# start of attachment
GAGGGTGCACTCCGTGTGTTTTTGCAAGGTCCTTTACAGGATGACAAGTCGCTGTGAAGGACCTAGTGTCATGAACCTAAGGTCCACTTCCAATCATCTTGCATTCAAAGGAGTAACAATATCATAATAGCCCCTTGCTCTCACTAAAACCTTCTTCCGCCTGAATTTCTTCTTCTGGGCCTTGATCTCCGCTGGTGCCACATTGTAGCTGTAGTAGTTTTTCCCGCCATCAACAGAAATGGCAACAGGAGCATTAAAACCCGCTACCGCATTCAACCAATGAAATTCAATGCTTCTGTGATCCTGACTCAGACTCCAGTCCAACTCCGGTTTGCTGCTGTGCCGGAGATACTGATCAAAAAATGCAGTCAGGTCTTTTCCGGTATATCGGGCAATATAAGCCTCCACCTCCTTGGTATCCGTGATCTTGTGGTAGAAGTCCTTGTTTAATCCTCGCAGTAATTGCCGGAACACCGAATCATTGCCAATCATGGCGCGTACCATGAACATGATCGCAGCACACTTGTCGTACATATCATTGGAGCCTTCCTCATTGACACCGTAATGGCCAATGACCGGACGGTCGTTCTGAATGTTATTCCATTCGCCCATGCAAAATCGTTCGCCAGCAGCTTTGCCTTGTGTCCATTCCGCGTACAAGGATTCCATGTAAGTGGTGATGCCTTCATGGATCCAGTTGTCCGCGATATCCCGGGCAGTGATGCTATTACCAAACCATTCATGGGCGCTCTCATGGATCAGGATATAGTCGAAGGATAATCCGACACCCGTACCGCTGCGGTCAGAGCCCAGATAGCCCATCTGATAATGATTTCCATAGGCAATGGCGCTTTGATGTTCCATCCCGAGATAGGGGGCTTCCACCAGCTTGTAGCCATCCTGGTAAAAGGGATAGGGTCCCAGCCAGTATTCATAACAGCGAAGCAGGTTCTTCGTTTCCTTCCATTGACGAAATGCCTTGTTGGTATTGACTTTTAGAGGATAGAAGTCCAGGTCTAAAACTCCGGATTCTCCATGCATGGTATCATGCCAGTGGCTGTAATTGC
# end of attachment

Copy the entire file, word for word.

GAGGGTGCACTCCGTGTGTTTTTGCAAGGTCCTTTACAGGATGACAAGTCGCTGTGAAGGACCTAGTGTCATGAACCTAAGGTCCACTTCCAATCATCTTGCATTCAAAGGAGTAACAATATCATAATAGCCCCTTGCTCTCACTAAAACCTTCTTCCGCCTGAATTTCTTCTTCTGGGCCTTGATCTCCGCTGGTGCCACATTGTAGCTGTAGTAGTTTTTCCCGCCATCAACAGAAATGGCAACAGGAGCATTAAAACCCGCTACCGCATTCAACCAATGAAATTCAATGCTTCTGTGATCCTGACTCAGACTCCAGTCCAACTCCGGTTTGCTGCTGTGCCGGAGATACTGATCAAAAAATGCAGTCAGGTCTTTTCCGGTATATCGGGCAATATAAGCCTCCACCTCCTTGGTATCCGTGATCTTGTGGTAGAAGTCCTTGTTTAATCCTCGCAGTAATTGCCGGAACACCGAATCATTGCCAATCATGGCGCGTACCATGAACATGATCGCAGCACACTTGTCGTACATATCATTGGAGCCTTCCTCATTGACACCGTAATGGCCAATGACCGGACGGTCGTTCTGAATGTTATTCCATTCGCCCATGCAAAATCGTTCGCCAGCAGCTTTGCCTTGTGTCCATTCCGCGTACAAGGATTCCATGTAAGTGGTGATGCCTTCATGGATCCAGTTGTCCGCGATATCCCGGGCAGTGATGCTATTACCAAACCATTCATGGGCGCTCTCATGGATCAGGATATAGTCGAAGGATAATCCGACACCCGTACCGCTGCGGTCAGAGCCCAGATAGCCCATCTGATAATGATTTCCATAGGCAATGGCGCTTTGATGTTCCATCCCGAGATAGGGGGCTTCCACCAGCTTGTAGCCATCCTGGTAAAAGGGATAGGGTCCCAGCCAGTATTCATAACAGCGAAGCAGGTTCTTCGTTTCCTTCCATTGACGAAATGCCTTGTTGGTATTGACTTTTAGAGGATAGAAGTCCAGGTCTAAAACTCCGGATTCTCCATGCATGGTATCATGCCAGTGGCTGTAATTGC